Why prescription drug abuse in the US impacts Latin America
A new Senate report says prescription drug abuse is one of the biggest drug policy threats facing the US, casting doubt on the conventional wisdom of Latin American cartels posing the greatest risk.
A new Senate report highlights how prescription drug abuse is now one of the biggest health and security problems facing the US, casting doubt on the conventional wisdom that Latin American cartels still present the biggest risk to the US in terms of drug policy
The latest briefing by the US Senate Caucus on International Narcotics Control calls attention to a shift in drug consumption trends observed for several years now. While use of [...] cocaine and marijuana appears stable, if not decreasing, prescription drugs are now the second most common form of drug abuse in the US. The White House previously called it the “the Nation’s fastest-growing drug problem.” And as the Senate briefing points out, prescription drugs are now responsible for the majority of overdose deaths in the US, outnumbering deaths involving heroin and cocaine combined. Meanwhile the number of people seeking treatment for addiction to legal opiates increased 400 percent between 2004 and 2008, according to the Substance Abuse and Mental Health Services Administration.
Rising prescription drug abuse has also led to increased violent robberies of pharmacies, up 82 percent between 2006 and 2011, the Senate briefing notes. The implication is that not only is prescription drug abuse leading to serious health problems across the US, but it is becoming a security issue as well. From Florida to New England, local law enforcement is reporting a rise in violent crime and theft linked to prescription drugs.
Such findings are further indication that the major drug policy challenges facing the US increasingly have less to do with the illegal drugs traditionally supplied by Latin American criminal organizations. Latin America-based cartels are hardly the main suppliers when it comes the prescription drug epidemic: according to a 2009 government survey on drug use in the US, 70 percent of prescription drug abusers in the US were supplied their pills by a friend or a relative. The epidemic raises the tricky question of just how many resources the US should continue putting into international drug enforcement in Latin America, when it’s clear that the more pressing challenges facing the country lie within its own borders and its domestic laws regarding pharmaceutical drugs.
Shifting drug consumption habits in the US also call into question repeated claims by Latin American countries that their struggle against organized crime is primarily driven by US consumers of cocaine and marijuana. The Senate Caucas report acknowledges the US’s shared responsibility in this problem, stating, “Ultimately, it is drug consumption in the United States that fuels violence throughout Latin America and the Caribbean.”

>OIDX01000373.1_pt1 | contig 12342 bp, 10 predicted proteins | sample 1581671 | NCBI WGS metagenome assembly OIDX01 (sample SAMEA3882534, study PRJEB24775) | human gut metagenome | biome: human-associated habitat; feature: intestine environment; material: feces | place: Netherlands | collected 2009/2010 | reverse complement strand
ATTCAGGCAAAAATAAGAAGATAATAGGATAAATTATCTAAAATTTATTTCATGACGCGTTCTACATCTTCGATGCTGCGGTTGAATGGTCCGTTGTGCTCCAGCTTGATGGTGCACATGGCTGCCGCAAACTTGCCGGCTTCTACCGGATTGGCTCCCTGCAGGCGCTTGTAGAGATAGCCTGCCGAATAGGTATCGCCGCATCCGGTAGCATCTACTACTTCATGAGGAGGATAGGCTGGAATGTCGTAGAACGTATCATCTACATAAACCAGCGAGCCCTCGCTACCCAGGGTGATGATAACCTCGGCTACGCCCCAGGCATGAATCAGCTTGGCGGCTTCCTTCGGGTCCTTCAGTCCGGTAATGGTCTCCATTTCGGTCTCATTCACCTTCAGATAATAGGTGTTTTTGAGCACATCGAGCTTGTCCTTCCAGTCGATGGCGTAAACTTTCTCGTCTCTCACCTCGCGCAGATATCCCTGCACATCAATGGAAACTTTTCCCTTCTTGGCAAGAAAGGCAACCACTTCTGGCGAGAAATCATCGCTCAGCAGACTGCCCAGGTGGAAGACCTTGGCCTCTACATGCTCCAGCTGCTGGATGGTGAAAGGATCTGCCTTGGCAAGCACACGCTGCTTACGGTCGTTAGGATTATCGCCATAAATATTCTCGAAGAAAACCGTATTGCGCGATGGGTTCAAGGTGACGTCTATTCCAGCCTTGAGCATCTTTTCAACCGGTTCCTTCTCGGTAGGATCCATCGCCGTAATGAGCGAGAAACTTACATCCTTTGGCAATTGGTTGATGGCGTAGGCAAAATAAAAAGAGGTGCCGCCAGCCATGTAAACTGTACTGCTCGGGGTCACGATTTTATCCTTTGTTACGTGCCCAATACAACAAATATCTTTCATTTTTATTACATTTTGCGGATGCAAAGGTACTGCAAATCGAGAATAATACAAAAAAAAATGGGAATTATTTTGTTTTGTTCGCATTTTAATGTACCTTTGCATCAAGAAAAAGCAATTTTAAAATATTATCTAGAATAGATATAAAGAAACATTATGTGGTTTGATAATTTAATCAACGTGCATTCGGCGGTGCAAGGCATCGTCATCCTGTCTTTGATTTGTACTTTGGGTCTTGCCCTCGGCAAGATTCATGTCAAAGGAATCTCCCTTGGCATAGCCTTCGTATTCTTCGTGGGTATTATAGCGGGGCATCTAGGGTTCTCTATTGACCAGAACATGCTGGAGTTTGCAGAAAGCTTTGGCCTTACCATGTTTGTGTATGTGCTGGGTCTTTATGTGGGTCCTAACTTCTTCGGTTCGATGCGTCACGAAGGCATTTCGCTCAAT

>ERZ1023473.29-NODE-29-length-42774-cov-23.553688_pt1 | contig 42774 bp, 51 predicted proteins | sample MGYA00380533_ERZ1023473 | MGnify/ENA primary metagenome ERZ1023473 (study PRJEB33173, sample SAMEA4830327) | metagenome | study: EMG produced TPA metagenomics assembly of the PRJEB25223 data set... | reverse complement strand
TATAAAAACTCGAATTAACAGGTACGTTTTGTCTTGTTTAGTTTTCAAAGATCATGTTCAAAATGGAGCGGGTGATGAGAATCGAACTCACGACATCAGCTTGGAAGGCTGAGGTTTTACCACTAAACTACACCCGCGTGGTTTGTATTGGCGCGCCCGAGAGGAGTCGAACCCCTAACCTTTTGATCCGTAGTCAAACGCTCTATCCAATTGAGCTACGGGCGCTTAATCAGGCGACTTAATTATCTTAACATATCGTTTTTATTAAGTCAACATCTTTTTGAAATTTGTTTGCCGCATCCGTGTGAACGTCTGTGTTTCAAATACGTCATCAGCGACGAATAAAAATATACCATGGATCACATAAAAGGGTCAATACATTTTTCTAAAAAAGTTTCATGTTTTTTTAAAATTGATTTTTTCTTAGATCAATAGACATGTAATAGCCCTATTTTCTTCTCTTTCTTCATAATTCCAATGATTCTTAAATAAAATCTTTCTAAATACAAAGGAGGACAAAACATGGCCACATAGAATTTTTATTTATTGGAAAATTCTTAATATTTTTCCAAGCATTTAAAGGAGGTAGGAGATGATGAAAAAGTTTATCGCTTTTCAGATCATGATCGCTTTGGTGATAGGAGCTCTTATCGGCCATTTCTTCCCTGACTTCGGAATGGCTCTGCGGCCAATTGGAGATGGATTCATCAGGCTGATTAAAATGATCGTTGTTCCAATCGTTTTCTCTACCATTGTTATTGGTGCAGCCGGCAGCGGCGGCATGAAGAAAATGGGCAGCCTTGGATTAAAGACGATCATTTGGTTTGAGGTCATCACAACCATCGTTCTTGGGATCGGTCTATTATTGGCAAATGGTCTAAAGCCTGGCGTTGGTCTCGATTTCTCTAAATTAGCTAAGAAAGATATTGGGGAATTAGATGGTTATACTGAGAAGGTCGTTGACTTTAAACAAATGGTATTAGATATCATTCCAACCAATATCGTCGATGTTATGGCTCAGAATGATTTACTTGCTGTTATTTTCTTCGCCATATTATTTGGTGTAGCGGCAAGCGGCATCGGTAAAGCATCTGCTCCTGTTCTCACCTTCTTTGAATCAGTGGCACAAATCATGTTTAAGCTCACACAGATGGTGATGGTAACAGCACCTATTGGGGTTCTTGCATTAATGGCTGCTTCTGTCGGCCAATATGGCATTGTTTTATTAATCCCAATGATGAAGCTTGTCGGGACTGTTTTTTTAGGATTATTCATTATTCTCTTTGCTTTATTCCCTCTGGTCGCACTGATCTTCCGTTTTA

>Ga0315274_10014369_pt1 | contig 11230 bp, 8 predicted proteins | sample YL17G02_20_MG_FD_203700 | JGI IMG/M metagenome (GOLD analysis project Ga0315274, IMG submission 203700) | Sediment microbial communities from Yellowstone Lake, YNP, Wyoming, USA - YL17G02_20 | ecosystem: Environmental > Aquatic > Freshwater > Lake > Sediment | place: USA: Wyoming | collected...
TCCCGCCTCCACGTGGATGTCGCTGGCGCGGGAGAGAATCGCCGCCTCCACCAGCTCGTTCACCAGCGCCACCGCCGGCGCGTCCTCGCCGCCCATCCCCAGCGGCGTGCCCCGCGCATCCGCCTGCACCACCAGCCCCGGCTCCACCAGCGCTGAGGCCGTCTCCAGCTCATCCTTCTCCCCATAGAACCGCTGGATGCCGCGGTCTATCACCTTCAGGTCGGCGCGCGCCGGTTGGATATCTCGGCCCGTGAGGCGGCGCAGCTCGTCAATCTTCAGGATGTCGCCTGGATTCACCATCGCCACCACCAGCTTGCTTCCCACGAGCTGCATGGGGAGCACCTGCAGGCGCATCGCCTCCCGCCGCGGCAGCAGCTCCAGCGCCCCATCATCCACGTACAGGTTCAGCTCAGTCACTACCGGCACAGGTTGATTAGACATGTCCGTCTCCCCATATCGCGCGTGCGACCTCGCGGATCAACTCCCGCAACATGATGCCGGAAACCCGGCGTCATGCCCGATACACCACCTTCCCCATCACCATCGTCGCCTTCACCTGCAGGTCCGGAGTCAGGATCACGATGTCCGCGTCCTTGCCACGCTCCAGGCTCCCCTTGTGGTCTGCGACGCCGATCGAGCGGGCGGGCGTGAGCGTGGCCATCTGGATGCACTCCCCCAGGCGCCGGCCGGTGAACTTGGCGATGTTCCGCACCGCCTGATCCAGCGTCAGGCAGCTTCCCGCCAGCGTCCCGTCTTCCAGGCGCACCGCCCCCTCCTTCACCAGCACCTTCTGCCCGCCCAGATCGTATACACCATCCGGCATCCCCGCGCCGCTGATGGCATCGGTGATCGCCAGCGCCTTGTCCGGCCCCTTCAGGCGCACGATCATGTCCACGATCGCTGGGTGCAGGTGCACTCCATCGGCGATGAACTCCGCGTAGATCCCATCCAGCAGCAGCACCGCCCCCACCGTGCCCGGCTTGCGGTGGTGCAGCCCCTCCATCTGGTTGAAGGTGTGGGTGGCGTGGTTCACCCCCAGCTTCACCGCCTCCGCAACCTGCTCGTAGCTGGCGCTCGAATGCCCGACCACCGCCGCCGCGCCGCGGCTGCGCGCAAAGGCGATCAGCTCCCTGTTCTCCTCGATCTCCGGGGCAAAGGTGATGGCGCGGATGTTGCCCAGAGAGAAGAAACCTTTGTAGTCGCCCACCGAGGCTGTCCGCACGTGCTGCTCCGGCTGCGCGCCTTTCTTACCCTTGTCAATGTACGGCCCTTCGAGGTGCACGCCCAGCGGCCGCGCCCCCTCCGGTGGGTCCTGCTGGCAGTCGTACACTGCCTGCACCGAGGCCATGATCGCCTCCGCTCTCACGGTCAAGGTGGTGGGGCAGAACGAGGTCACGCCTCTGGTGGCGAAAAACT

While it is important for the US to emphasize this, it shouldn’t distract from the evidence showing that much of the violence afflicting places like Colombia, Mexico, and the Northern Triangle [El Salvador, Guatemala, and Honduras] is partly driven by growing domestic consumption in those countries. According to the Organization of American States’ (OAS) first ever report on drug consumption trends in the Americas, cocaine and crack use is rising across Latin America. The United Nations International Narcotics Control Board observed a similar trend in their 2011 survey of drug use dynamics in the hemisphere. As cocaine use goes down and prescription drug use goes up in the US, it appears that Latin America is compensating in terms of supplying its own cocaine and crack users.
This year has seen plenty of cries from Latin American leaders for a more nuanced debate on drug policy. One of the fundamental problems is that the US’s traditional focus on Latin America-sourced cocaine, marijuana, and heroin is outdated. Prescription and synthetic drugs – such as the “bath salts” that are reportedly becoming more widely available in Latin America, and which supposedly drove the “Miami cannibal” incident – may turn out to be the more significant drug policy challenges in the 21st century.
The US has already rung plenty of alarm bells that the prescription drug epidemic needs plenty of attention from policymakers. And if there are new drugs besides cocaine and marijuana that are causing the most significant health and security problems in the US, policymakers would do well to apply a new drug policy strategy that would have ramifications for Latin America as well. Especially if the new White House drug control strategy is supposed to emphasize drug use prevention and treatment, it would be a lost opportunity not to encourage the same approach south of the border.
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